The Doubled CO2 Climate: Impact of the Sea Surface Temperature Gradient

View More View Less
  • 1 Goddard Space Flight Center, Institute for Space Studies, New York, NY 10025
© Get Permissions
Full access

Abstract

Even though five different general circulation models are all currently producing about a 4° ± 1°C warming for doubled CO2, there is still substantial model disagreement about the degree of high latitude amplification of the surface temperature change. The consequences of this disagreement are investigated by comparing doubled CO2 climates with different latitudinal gradients of sea surface temperature. The GISS 4° × 5° general circulation model (GCM) was run with doubled CO2 and two sets of sea surface temperatures: one set derived from the equilibrium doubled CO2 run of the 8° × 10° GISS GCM, with minimal high latitude amplification, and the other set more closely resembling the GFDL results, with greater amplification. While the experiments differ in their latitudinal distribution of warming, they have the same global mean surface air temperature change. The differences in energy balance, atmospheric dynamics and regional climate simulations are discussed.

The results show that the two experiments often produce substantially different climate characteristics. With reduced high latitude amplification, and thus more equatorial warming, there is a greater increase in specific humidity and the greenhouse capacity (the concentration of infrared-absorbing gases) of the atmosphere, resulting in a warmer atmosphere in general. Features such as the low latitude precipitation, Hadley cell intensity, jet stream magnitude and atmospheric energy transports all increase compared to the control run. In contrast, these features all decrease in the experiment with greater high latitude amplification. There are also significant differences in the cloud cover and stationary eddy energy responses between the two experiments, as well as most regional climate changes; for example, there is greater drying of the midlatitude summer continents and greater polar ice melting when the high latitude amplification is greater. Predictions of the coming doubled CO2 climate and its societal consequences must be tempered by the current uncertainty in the degree of high latitude amplification.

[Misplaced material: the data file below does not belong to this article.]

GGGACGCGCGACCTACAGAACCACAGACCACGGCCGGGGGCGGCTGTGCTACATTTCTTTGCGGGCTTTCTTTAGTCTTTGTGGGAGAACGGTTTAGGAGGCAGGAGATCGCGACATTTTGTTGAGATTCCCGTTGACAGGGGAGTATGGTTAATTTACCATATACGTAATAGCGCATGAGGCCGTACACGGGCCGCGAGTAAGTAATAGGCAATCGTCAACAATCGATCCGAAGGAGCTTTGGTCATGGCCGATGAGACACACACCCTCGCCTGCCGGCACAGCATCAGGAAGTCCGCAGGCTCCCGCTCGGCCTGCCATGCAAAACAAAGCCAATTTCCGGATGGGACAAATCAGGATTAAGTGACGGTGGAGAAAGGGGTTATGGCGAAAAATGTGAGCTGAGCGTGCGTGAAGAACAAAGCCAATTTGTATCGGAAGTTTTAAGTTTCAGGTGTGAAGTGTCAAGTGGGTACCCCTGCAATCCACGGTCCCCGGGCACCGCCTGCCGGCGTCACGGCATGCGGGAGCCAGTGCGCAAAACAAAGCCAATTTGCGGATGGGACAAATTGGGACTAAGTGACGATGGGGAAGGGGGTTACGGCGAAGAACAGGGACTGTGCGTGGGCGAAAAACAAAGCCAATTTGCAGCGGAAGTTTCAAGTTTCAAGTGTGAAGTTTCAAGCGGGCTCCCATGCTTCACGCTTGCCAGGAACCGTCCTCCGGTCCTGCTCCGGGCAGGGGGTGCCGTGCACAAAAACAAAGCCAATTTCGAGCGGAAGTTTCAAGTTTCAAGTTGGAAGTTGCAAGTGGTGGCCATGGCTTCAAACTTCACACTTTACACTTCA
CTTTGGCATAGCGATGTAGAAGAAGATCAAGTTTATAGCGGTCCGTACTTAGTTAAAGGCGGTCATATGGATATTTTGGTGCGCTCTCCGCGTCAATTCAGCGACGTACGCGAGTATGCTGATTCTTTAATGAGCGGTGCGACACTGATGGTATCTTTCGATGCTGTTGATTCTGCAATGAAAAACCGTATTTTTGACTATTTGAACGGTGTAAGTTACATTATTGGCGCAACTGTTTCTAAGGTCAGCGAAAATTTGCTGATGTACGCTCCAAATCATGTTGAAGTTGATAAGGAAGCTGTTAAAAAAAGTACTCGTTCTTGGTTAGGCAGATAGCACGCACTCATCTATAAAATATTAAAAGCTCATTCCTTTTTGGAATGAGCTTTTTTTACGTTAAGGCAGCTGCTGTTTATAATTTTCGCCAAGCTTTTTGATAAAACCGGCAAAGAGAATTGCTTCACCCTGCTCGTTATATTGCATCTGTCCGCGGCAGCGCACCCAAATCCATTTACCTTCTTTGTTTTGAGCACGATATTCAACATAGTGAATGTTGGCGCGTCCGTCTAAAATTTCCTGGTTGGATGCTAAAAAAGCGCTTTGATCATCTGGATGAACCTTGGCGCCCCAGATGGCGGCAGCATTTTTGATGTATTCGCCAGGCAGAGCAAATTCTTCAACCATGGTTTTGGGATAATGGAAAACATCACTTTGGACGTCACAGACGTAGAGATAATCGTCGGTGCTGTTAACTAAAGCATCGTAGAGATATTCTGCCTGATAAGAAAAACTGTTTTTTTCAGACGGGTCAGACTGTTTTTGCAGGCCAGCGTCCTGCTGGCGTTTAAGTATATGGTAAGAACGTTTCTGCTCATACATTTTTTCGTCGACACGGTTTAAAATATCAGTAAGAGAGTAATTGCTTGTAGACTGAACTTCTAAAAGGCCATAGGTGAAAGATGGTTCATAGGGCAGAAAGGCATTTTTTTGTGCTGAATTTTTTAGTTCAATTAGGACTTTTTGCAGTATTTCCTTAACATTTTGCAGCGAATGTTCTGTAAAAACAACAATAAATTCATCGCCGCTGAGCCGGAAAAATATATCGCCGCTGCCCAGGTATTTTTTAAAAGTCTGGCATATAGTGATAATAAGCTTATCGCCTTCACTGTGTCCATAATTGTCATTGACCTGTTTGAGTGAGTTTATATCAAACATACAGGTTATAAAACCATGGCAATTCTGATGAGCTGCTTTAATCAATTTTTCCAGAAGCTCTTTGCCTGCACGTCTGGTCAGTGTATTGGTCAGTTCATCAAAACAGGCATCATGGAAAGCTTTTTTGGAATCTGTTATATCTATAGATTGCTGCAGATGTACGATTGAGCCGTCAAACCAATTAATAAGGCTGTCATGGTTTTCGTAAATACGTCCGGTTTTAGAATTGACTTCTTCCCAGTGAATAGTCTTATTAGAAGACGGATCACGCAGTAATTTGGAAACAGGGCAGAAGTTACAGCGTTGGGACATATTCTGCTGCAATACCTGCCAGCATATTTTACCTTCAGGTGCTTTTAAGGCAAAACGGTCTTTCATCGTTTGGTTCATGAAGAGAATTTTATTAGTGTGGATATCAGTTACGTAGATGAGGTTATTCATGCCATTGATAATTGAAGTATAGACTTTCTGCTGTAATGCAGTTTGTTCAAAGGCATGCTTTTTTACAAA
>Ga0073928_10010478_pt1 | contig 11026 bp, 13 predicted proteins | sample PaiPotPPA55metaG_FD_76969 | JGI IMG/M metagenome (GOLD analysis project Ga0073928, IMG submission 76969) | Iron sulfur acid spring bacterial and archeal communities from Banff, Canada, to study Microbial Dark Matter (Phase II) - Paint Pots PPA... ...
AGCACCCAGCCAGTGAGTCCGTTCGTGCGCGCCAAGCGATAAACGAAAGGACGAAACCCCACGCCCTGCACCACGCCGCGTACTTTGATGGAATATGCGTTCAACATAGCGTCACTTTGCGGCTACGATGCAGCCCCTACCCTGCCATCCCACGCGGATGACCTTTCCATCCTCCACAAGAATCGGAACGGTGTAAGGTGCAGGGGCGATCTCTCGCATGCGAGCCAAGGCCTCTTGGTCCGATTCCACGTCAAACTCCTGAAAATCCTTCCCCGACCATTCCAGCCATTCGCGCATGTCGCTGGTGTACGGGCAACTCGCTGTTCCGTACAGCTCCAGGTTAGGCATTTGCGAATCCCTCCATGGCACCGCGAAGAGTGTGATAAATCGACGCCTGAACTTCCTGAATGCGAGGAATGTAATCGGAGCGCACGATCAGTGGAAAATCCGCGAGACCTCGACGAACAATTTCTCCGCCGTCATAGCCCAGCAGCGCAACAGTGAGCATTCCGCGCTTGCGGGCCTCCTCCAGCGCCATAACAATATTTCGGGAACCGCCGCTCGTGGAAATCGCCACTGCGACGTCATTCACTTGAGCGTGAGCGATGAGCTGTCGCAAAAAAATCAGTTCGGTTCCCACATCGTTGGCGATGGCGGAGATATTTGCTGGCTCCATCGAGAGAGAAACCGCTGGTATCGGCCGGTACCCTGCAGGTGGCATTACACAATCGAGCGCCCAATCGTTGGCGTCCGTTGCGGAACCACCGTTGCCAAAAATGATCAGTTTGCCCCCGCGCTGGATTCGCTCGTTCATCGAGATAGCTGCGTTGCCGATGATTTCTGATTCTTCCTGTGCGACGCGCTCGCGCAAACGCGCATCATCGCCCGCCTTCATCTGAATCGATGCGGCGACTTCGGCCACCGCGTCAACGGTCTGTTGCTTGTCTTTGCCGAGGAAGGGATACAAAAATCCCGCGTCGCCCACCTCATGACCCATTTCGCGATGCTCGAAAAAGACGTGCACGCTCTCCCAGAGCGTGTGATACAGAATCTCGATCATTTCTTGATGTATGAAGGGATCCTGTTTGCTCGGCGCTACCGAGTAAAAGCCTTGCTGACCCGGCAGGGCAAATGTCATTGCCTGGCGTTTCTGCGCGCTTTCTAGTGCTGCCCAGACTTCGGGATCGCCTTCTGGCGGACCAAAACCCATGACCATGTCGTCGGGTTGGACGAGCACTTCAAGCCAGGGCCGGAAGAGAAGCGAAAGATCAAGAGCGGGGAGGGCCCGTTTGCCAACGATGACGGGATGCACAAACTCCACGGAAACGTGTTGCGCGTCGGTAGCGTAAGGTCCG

Abstract

Even though five different general circulation models are all currently producing about a 4° ± 1°C warming for doubled CO2, there is still substantial model disagreement about the degree of high latitude amplification of the surface temperature change. The consequences of this disagreement are investigated by comparing doubled CO2 climates with different latitudinal gradients of sea surface temperature. The GISS 4° × 5° general circulation model (GCM) was run with doubled CO2 and two sets of sea surface temperatures: one set derived from the equilibrium doubled CO2 run of the 8° × 10° GISS GCM, with minimal high latitude amplification, and the other set more closely resembling the GFDL results, with greater amplification. While the experiments differ in their latitudinal distribution of warming, they have the same global mean surface air temperature change. The differences in energy balance, atmospheric dynamics and regional climate simulations are discussed.

The results show that the two experiments often produce substantially different climate characteristics. With reduced high latitude amplification, and thus more equatorial warming, there is a greater increase in specific humidity and the greenhouse capacity (the concentration of infrared-absorbing gases) of the atmosphere, resulting in a warmer atmosphere in general. Features such as the low latitude precipitation, Hadley cell intensity, jet stream magnitude and atmospheric energy transports all increase compared to the control run. In contrast, these features all decrease in the experiment with greater high latitude amplification. There are also significant differences in the cloud cover and stationary eddy energy responses between the two experiments, as well as most regional climate changes; for example, there is greater drying of the midlatitude summer continents and greater polar ice melting when the high latitude amplification is greater. Predictions of the coming doubled CO2 climate and its societal consequences must be tempered by the current uncertainty in the degree of high latitude amplification.

Save